Of all the players whose names are bandied about as successors to Rafael Nadal, perhaps none has been more highly touted than Dominic Thiem. It is not without reason that he is frequently described as the “Prince of Clay”. With a title at Indian Wells and another at Barcelona already in the bag, even though Thiem’s season has not been as consistent as he may have liked, he certainly is a frontrunner at any Grand Slam. Add to this his success as a clay-courter, and in Dominic Thiem, you have a recipe for success, particularly at his level of fitness.
Make no mistake — Dominic Thiem is here to stay
In the span of few months, he has defeated Nadal, and put up a spirited battle against Novak Djokovic. Already, beating a man who is called the King of Clay and is unequivocally, historically the greatest player on that surface, is remarkable.
Last year, Thiem lost in straight sets to a seemingly unbeatable Rafael Nadal, and for Nadal, that was his own record-breaking unadecima.
But even a quick look at Thiem’s career shows just how comfortable he is on the clay. Two of his three Masters finals have been on clay, and although the Austrian has won neither, he did give Rafael Nadal a tough time in Madrid in 2017.
Roland Garros 2018 — before the tournament
2018 saw Thiem make his first ever Grand Slam final — on this very stage — and just like 2019, he had a very strong showing going into the tournament.
Last year, Thiem was a thorn in Nadal’s side in Madrid, as he had almost been the previous year. He would end up ousting the Spaniard in the quarter-finals, thereby ending his 21-match winning streak on clay. Thiem did make the finals on that occasion but lost to Alexander Zverev. Right before the French Open began, Thiem won top honours at Lyon, for what would be his 10th ATP Tour-level title.
His French Open performance, of course, was truly worthy of someone looking for the title of the Prince of Clay. Avenging his Madrid loss to Zverev, he defeated the German in straight sets in the quarter-final before his eventual loss to Nadal.
A clay court past
Even though the 2018 French Open finalist was successful on all surfaces as a junior, on the Futures and Challenger circuit, he firmly — and loudly — announced his clay court prowess to the world. Every single final he made on the Challengers and Future circuits — 13 combined, were on clay, with Thiem winning seven.
Now, it has been just about 8 years since Thiem first made the finals of the French Open — then, in the boys singles at Roland Garros 2011, Thiem lost a closely fought three-set match against American Bjorn Fratangelo.
Clay court dominance, and how
Over his career so far, Dominic Thiem has made 20 ATP finals. Of those, 15 have been on clay, one of them, of course, the 2018 French Open. Of his 15 clay court finals on the ATP Tour, Thiem has won nine. Nine of Thiem's 13 overall titles - nearly 70%, are on his favoured surface, clay.
2019: The Year of Thiem
To say this year has been special for the Austrian would be quite the understatement. 25-year-old Thiem this year took his maiden Masters-level title at Indian Wells, with a finals victory over none other than Roger Federer. Soon after, on the clay courts of Barcelona and playing Rafael Nadal on Pista Rafael Nadal, Thiem won the Barcelona Open without dropping a single set.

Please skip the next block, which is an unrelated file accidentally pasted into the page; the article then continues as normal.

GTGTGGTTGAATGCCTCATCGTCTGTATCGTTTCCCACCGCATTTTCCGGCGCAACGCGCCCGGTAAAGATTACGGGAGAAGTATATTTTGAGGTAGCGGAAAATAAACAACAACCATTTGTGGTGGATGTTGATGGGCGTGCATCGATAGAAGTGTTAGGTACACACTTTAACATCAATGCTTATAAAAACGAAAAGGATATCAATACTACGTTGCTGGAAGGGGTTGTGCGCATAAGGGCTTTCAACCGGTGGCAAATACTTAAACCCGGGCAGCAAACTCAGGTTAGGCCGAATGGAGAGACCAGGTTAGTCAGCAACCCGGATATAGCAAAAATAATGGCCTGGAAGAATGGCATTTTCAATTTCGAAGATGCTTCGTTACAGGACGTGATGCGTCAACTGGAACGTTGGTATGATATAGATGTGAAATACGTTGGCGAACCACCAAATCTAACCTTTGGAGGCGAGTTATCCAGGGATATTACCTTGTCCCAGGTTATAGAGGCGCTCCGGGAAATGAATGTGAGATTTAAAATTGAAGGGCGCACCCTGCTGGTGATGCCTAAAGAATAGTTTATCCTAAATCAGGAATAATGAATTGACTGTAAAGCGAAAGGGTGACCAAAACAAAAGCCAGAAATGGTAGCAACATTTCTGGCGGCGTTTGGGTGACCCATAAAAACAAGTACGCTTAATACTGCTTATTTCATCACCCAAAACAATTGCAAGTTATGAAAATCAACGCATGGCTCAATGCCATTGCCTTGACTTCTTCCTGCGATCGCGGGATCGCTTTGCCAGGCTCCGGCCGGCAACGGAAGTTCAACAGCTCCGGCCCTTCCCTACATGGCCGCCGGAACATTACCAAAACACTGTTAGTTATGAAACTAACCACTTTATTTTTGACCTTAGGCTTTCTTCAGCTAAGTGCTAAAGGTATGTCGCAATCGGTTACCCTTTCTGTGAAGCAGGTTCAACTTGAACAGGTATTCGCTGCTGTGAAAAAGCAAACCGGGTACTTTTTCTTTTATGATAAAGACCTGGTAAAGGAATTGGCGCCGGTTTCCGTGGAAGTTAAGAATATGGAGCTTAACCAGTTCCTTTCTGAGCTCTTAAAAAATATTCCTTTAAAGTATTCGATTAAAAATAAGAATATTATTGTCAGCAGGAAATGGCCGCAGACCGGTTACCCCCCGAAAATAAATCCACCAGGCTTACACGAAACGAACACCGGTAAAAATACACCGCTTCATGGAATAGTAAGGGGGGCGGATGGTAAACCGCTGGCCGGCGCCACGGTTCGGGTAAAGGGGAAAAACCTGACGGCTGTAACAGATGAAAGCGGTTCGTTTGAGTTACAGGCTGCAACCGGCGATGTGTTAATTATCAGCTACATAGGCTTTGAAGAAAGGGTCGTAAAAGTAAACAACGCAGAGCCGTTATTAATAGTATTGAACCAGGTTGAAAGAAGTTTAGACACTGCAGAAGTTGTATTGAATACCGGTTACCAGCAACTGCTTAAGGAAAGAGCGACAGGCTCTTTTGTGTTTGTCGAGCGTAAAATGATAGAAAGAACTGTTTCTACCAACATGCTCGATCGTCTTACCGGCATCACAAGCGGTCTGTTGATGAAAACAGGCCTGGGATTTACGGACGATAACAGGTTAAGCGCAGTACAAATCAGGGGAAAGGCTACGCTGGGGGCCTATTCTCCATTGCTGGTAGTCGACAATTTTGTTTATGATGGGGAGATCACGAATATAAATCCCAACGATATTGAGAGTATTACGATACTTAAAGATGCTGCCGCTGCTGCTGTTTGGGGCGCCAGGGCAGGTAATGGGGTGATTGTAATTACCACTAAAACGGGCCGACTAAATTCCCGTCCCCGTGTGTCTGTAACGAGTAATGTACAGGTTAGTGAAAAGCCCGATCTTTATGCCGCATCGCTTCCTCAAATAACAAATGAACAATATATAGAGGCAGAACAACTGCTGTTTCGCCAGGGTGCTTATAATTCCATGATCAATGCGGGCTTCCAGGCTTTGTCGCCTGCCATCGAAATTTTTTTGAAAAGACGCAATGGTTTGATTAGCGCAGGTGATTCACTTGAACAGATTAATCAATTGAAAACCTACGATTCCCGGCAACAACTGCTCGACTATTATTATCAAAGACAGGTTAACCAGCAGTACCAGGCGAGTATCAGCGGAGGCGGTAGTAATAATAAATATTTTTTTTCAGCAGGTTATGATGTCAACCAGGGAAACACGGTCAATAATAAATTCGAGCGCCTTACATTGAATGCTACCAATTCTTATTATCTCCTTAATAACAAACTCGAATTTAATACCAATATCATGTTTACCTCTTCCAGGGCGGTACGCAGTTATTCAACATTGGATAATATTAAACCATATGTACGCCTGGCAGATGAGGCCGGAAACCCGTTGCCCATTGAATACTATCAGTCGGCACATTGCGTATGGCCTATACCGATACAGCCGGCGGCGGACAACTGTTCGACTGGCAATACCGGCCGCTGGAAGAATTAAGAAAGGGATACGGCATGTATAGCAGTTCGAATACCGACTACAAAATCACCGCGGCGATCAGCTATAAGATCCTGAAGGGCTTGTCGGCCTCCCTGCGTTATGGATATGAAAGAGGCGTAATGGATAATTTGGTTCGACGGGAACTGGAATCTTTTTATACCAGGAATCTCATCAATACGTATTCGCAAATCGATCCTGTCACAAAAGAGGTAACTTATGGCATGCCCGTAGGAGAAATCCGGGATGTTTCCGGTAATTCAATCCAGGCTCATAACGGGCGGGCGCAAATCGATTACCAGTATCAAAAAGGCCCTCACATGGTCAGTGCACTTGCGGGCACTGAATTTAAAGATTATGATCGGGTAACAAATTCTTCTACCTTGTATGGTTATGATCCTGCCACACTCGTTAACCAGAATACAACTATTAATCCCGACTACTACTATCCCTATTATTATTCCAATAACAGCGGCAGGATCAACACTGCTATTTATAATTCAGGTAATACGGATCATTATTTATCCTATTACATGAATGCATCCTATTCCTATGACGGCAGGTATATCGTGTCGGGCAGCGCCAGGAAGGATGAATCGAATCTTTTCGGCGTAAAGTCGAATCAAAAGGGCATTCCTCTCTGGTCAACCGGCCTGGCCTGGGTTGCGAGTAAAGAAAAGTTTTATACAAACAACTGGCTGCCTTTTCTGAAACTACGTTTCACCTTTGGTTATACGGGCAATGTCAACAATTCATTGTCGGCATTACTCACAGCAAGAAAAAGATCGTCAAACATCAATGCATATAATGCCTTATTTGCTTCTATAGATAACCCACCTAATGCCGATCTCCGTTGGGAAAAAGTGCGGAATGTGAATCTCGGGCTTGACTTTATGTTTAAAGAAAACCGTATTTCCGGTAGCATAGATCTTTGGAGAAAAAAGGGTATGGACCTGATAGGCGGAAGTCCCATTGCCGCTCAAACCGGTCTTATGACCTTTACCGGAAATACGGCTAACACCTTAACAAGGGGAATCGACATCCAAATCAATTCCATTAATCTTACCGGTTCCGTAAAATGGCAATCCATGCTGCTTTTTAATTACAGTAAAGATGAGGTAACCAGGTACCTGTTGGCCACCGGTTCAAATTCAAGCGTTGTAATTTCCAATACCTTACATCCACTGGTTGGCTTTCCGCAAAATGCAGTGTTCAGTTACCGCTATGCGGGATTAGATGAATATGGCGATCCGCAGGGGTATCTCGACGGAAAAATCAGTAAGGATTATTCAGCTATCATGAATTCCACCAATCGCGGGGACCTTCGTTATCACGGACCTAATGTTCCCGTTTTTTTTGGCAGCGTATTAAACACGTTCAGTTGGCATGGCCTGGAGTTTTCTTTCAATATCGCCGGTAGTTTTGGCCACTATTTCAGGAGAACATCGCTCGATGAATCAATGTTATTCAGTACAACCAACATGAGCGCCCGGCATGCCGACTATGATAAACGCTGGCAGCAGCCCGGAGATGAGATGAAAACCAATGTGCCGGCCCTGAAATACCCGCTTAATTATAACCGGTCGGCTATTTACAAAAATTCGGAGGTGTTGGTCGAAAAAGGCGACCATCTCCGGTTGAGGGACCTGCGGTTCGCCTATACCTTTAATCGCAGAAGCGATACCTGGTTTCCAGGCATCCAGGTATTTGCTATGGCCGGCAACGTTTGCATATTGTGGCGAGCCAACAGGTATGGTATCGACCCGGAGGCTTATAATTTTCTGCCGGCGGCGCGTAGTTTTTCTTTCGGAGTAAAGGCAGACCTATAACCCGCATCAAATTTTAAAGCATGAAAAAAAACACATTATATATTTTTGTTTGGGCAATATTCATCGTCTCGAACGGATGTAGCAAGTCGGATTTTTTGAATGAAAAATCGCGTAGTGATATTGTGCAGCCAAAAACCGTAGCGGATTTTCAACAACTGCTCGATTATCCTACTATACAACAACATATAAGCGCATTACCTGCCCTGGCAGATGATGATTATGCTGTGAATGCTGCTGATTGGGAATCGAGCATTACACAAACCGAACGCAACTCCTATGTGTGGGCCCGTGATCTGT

Facing an in-form Rafael Nadal, who had eleven titles on that surface, no one would have blamed Thiem for feeling at least a little pressure, given the circumstances.
This year, Thiem has also made some drastic changes that are likely to improve his clay-court chances dramatically, changes that it is very likely were made with that exact goal in mind. Having worked with longtime coach Gunter Bresnik for nearly 15 years, Thiem parted ways with Bresnik following Indian Wells, and brought on Chilean professional Nicolas Massú, who is known primarily for his skill on the soil. 39-year-old Massu comes with pedigree of his own — he made 15 ATP Tour-Level finals of his own, 12 of them on clay — much like his young charge of the past few months.
The Chilean also won gold at the 2004 Olympic Games in Athens in the men’s singles and doubles. Massu already brings a wealth of his own experience to the court, but as Thiem succinctly put it last year, the 39-year-old has played against many of the players Thiem has himself been facing across the net. The Austrian’s brand of attacking baseline play - so similar in some ways to Nadal himself, has been supplemented and complemented by the skills he has developed in the past two years — in which time he has been drastically improving on already good results — so perhaps the only way from up, for him, is even further up.
Thiem’s lead-up to the French Open last year was immense. This year, it has been even better. With wins over the Big 3 in the span of a few months, particularly two of tennis’ greatest clay-courters in Nadal and Djokovic, Thiem has not just proved his own talent, but the fact that he could well be one of them himself.
A heavy hitter with a much-coveted single-handed backhand, Thiem is known for his ability to generate great spin on the ball. Even his passing shots are said to generate more spin than the average professional’s. With a powerful forehand, a backhand that won’t quit, and youth and athleticism firmly on his side, Thiem is now also backed up by wins over both of the biggest contenders at the French Open this year — Rafael Nadal and Novak Djokovic, both in the past month.
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Updated Date: May 26, 2019 22:19:21 IST